Fenimore Cooper, Last of the Mohicans
The theme of James Fenimore Cooper's The Last of the Mohicans would seem to be containted not only in the title of the novel, but also in its subtitle: A Narrative of 1757. The two halves of the book's title both point to a historical past, and the indication of tremendous changes that had occurred on the North American continent between the Colonial era of the French and Indian War depicted in the novel, and in the prosperous bourgeois United States of America in 1826, when the novel was first published. I would like to explore how certain aspects of Fenimore Cooper's narrative illuminate this theme in different ways, and attempt to point to a vanished past -- not necessarily a Paradise Lost, but a version of history that is constructed mythically, to justify the United States by offering a myth of its early beginnings. First I will examine the novel's protagonist, Natty Bumppo, to see what Fenimore Cooper is saying about America through his depiction. Then I will examine the specific comedy or satire which Fenimore Cooper has placed in the novel with the character of Gamut, who exists as a kind of joke within the novel to better define Bumppo. And finally I will examine the question of Bumppo's relationship with the Indians depicted in the book, and how it relates to the book's central theme of a vanished historical American past. In my conclusion, I will show how The Last of the Mohicans and its theme can be best understood by comparison with a later work which provides a comic reflection of the myth which Fenimore Cooper established. But overall, Fenimore Cooper's central theme -- to present a mythic "narrative" of events that were a half a century in the past when he was writing, and which predated the existence of anything called "The United States of America" as a way of establishing a fictive foundation for the nation -- will be seen as the unifying purpose of the novel.
We must first observe that Fenimore Cooper's protagonist, Natty Bumppo, is actually somewhat unexpected. In the era of European colonization of North America, Bumppo is, in fact, not quite European. This is most noteworthy in Fenimore Cooper's use of names for his protagonist: the character is only referred to as Natty Bumppo at the very outset. Fenimore Cooper's "Introduction" tells us that "every word uttered by Natty Bumppo was not to be received as rigid truth" and in Chapter 3, Hawkeye (to give Natty his Indian name) speaking with Chigachgook refers to his ancestors:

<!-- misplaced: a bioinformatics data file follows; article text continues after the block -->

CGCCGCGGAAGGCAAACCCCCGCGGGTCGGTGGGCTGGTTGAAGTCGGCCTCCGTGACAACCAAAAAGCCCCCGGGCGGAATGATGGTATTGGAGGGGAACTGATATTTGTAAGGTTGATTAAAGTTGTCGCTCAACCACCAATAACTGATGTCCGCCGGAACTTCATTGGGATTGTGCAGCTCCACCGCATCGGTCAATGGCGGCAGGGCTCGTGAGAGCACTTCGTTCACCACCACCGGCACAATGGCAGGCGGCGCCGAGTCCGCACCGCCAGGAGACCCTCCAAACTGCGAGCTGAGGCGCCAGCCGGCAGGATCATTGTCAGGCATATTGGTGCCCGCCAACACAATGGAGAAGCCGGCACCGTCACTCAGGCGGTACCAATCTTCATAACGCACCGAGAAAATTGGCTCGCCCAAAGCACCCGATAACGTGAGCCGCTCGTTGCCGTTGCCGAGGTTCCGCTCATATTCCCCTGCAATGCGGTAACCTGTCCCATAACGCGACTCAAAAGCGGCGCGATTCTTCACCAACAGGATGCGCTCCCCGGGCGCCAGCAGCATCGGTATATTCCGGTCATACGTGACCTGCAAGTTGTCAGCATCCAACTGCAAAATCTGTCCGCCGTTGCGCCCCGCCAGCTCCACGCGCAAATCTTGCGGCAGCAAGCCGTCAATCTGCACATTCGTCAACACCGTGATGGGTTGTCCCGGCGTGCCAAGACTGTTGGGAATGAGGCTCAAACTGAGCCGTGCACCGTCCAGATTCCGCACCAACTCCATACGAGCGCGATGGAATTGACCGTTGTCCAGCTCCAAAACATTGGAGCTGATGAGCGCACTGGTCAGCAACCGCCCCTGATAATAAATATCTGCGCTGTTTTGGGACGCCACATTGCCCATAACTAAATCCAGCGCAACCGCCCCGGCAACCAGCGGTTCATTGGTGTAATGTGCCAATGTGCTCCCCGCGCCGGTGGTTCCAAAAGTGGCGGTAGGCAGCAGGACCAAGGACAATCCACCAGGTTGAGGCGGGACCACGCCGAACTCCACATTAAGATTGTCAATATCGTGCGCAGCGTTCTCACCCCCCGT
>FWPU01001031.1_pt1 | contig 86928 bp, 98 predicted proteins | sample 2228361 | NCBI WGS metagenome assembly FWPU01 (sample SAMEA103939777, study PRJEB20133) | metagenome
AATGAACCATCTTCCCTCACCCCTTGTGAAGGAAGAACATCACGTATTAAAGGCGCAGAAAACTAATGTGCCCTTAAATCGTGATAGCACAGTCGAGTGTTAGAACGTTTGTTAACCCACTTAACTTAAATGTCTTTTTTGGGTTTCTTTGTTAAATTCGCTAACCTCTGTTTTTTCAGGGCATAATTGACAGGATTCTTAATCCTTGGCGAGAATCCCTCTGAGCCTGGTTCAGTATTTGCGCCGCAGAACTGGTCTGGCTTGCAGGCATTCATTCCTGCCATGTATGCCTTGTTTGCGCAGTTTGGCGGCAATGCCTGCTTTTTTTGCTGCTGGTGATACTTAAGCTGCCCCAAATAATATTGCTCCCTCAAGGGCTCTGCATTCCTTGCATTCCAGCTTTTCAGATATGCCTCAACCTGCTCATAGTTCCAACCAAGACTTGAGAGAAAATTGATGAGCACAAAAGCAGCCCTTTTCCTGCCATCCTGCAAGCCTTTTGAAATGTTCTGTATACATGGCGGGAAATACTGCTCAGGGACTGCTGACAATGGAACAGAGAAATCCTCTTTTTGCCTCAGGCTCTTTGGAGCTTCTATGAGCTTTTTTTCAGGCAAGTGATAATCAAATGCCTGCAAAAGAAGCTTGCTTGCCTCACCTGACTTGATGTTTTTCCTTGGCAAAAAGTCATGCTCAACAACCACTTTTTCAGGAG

"…For myself, I conclude the Bumppos could shoot, for I have a natural turn with a rifle, which must have been handed down from generation to generation, as, our holy commandments tell us, all good and evil gifts are bestowed; though I should be loath to answer for other people in such a matter. But every story has its two sides; so I ask you, Chingachgook, what passed, according to the traditions of the red men, when our fathers first met?" (Ch. 3)
It is important to note that the answer to Bumppo's question here could be answered in a very different way than Bumppo himself would choose to answer it. As Haberly notes about the popularity of Fenimore Cooper's novel, "for roughly a hundred years, from 1750 to 1850, the Indian captivity was one of the chief staples of popular literary culture" (431). The so-called "Captivity Narrative" -- a genre of writing which can be taken to encompass actual autobiographies written by white colonials in Cotton Mather's Massachussetts to describe the experience of being kidnapped by Native Americans, and could also be extended to various types of "Western" story, such as the famous John Ford film The Searchers -- usually emphasizes the utter enmity between the "Aborigines," as Fenimore Cooper calls them in his "Introduction," and the white settlers. Here, Bumppo -- whose story was begun by Fenimore Cooper in a previous novel, and would be continued for several more of the "Leatherstocking Tales" -- has been raised by Indians. There is a sound writerly reason for Fenimore Cooper to do this: it allows him to have a character who can translate effortlessly between the homely domestic world of Alice...